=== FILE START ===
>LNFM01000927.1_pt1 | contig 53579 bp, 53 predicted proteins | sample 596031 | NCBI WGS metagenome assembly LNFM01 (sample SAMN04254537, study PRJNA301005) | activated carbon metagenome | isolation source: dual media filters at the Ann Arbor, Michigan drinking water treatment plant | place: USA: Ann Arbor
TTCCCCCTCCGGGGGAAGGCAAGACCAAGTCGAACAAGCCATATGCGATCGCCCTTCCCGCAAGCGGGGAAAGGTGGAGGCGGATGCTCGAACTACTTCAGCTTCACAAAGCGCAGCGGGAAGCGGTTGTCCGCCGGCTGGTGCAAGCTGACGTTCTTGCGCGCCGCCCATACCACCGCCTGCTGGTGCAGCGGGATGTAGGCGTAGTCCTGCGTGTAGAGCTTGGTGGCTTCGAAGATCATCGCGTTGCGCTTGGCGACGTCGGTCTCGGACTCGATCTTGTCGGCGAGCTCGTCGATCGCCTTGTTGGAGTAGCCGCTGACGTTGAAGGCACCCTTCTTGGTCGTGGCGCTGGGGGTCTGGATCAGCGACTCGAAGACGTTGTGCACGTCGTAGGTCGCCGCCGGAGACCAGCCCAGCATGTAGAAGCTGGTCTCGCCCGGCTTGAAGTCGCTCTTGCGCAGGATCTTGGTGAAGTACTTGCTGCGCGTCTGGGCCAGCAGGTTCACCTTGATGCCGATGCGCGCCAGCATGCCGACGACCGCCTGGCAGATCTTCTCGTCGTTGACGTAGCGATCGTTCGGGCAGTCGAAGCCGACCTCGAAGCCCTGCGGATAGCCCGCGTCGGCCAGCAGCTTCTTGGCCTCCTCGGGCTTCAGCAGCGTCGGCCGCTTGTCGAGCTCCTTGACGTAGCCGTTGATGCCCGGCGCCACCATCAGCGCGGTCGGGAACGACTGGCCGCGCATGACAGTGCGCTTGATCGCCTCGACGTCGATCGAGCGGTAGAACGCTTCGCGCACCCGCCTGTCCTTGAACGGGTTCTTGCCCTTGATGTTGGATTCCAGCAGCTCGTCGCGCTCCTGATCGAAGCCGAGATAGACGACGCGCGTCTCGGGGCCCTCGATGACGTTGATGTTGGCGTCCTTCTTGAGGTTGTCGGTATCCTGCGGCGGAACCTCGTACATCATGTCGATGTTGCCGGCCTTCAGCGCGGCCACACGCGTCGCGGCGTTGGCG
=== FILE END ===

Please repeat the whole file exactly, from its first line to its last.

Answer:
>LNFM01000927.1_pt1 | contig 53579 bp, 53 predicted proteins | sample 596031 | NCBI WGS metagenome assembly LNFM01 (sample SAMN04254537, study PRJNA301005) | activated carbon metagenome | isolation source: dual media filters at the Ann Arbor, Michigan drinking water treatment plant | place: USA: Ann Arbor
TTCCCCCTCCGGGGGAAGGCAAGACCAAGTCGAACAAGCCATATGCGATCGCCCTTCCCGCAAGCGGGGAAAGGTGGAGGCGGATGCTCGAACTACTTCAGCTTCACAAAGCGCAGCGGGAAGCGGTTGTCCGCCGGCTGGTGCAAGCTGACGTTCTTGCGCGCCGCCCATACCACCGCCTGCTGGTGCAGCGGGATGTAGGCGTAGTCCTGCGTGTAGAGCTTGGTGGCTTCGAAGATCATCGCGTTGCGCTTGGCGACGTCGGTCTCGGACTCGATCTTGTCGGCGAGCTCGTCGATCGCCTTGTTGGAGTAGCCGCTGACGTTGAAGGCACCCTTCTTGGTCGTGGCGCTGGGGGTCTGGATCAGCGACTCGAAGACGTTGTGCACGTCGTAGGTCGCCGCCGGAGACCAGCCCAGCATGTAGAAGCTGGTCTCGCCCGGCTTGAAGTCGCTCTTGCGCAGGATCTTGGTGAAGTACTTGCTGCGCGTCTGGGCCAGCAGGTTCACCTTGATGCCGATGCGCGCCAGCATGCCGACGACCGCCTGGCAGATCTTCTCGTCGTTGACGTAGCGATCGTTCGGGCAGTCGAAGCCGACCTCGAAGCCCTGCGGATAGCCCGCGTCGGCCAGCAGCTTCTTGGCCTCCTCGGGCTTCAGCAGCGTCGGCCGCTTGTCGAGCTCCTTGACGTAGCCGTTGATGCCCGGCGCCACCATCAGCGCGGTCGGGAACGACTGGCCGCGCATGACAGTGCGCTTGATCGCCTCGACGTCGATCGAGCGGTAGAACGCTTCGCGCACCCGCCTGTCCTTGAACGGGTTCTTGCCCTTGATGTTGGATTCCAGCAGCTCGTCGCGCTCCTGATCGAAGCCGAGATAGACGACGCGCGTCTCGGGGCCCTCGATGACGTTGATGTTGGCGTCCTTCTTGAGGTTGTCGGTATCCTGCGGCGGAACCTCGTACATCATGTCGATGTTGCCGGCCTTCAGCGCGGCCACACGCGTCGCGGCGTTGGCG